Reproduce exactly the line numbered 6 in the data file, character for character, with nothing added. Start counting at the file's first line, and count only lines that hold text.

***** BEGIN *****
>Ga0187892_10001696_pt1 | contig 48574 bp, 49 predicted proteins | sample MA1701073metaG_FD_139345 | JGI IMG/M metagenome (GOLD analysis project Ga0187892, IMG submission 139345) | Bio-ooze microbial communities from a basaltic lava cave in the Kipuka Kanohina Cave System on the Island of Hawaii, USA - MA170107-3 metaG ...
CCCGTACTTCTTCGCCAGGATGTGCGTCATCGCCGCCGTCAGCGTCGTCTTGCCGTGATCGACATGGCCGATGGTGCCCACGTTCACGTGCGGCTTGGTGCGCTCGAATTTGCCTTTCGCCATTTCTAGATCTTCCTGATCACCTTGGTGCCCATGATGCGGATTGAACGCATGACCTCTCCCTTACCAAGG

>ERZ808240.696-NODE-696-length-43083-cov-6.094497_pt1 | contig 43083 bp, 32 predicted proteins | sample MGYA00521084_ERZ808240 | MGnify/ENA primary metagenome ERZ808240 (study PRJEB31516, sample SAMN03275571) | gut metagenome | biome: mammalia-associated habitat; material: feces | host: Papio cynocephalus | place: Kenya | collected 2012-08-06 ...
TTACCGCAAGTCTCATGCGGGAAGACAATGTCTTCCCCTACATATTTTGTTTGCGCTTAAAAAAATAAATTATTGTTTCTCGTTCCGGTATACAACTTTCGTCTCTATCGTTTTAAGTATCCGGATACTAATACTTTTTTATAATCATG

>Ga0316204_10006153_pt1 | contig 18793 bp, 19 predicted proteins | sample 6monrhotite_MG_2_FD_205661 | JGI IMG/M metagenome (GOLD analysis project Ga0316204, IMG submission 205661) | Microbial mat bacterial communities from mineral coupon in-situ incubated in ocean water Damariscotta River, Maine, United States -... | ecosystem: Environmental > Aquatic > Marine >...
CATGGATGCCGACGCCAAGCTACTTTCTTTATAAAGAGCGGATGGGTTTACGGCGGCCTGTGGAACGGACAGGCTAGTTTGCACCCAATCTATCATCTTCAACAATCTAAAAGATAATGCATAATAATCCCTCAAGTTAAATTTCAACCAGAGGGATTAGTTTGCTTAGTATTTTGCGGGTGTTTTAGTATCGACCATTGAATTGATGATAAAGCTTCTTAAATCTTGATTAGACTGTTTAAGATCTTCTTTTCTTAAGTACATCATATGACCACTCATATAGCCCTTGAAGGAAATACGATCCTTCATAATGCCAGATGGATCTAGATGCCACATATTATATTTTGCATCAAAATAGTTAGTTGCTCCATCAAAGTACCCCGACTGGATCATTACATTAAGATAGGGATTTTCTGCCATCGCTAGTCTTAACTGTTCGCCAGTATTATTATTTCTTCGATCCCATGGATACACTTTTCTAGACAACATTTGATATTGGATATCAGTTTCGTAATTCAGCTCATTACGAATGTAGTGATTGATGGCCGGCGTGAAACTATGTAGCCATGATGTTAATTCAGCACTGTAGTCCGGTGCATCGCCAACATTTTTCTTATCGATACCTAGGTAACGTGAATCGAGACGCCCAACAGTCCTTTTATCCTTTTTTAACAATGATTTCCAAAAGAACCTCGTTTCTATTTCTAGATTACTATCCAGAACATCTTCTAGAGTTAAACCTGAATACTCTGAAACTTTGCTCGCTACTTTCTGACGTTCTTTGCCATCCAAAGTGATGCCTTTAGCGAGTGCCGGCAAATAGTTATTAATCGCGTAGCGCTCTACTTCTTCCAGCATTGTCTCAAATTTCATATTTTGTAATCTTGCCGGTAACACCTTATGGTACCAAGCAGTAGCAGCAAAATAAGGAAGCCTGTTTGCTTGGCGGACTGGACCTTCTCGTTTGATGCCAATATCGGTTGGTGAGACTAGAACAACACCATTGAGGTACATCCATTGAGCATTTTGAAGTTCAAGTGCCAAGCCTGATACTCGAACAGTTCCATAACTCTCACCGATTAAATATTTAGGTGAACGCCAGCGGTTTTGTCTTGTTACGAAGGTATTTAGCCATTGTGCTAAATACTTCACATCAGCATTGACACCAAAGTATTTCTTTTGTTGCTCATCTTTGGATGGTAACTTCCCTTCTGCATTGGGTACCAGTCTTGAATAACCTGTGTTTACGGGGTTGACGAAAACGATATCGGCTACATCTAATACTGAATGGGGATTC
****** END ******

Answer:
CATGGATGCCGACGCCAAGCTACTTTCTTTATAAAGAGCGGATGGGTTTACGGCGGCCTGTGGAACGGACAGGCTAGTTTGCACCCAATCTATCATCTTCAACAATCTAAAAGATAATGCATAATAATCCCTCAAGTTAAATTTCAACCAGAGGGATTAGTTTGCTTAGTATTTTGCGGGTGTTTTAGTATCGACCATTGAATTGATGATAAAGCTTCTTAAATCTTGATTAGACTGTTTAAGATCTTCTTTTCTTAAGTACATCATATGACCACTCATATAGCCCTTGAAGGAAATACGATCCTTCATAATGCCAGATGGATCTAGATGCCACATATTATATTTTGCATCAAAATAGTTAGTTGCTCCATCAAAGTACCCCGACTGGATCATTACATTAAGATAGGGATTTTCTGCCATCGCTAGTCTTAACTGTTCGCCAGTATTATTATTTCTTCGATCCCATGGATACACTTTTCTAGACAACATTTGATATTGGATATCAGTTTCGTAATTCAGCTCATTACGAATGTAGTGATTGATGGCCGGCGTGAAACTATGTAGCCATGATGTTAATTCAGCACTGTAGTCCGGTGCATCGCCAACATTTTTCTTATCGATACCTAGGTAACGTGAATCGAGACGCCCAACAGTCCTTTTATCCTTTTTTAACAATGATTTCCAAAAGAACCTCGTTTCTATTTCTAGATTACTATCCAGAACATCTTCTAGAGTTAAACCTGAATACTCTGAAACTTTGCTCGCTACTTTCTGACGTTCTTTGCCATCCAAAGTGATGCCTTTAGCGAGTGCCGGCAAATAGTTATTAATCGCGTAGCGCTCTACTTCTTCCAGCATTGTCTCAAATTTCATATTTTGTAATCTTGCCGGTAACACCTTATGGTACCAAGCAGTAGCAGCAAAATAAGGAAGCCTGTTTGCTTGGCGGACTGGACCTTCTCGTTTGATGCCAATATCGGTTGGTGAGACTAGAACAACACCATTGAGGTACATCCATTGAGCATTTTGAAGTTCAAGTGCCAAGCCTGATACTCGAACAGTTCCATAACTCTCACCGATTAAATATTTAGGTGAACGCCAGCGGTTTTGTCTTGTTACGAAGGTATTTAGCCATTGTGCTAAATACTTCACATCAGCATTGACACCAAAGTATTTCTTTTGTTGCTCATCTTTGGATGGTAACTTCCCTTCTGCATTGGGTACCAGTCTTGAATAACCTGTGTTTACGGGGTTGACGAAAACGATATCGGCTACATCTAATACTGAATGGGGATTC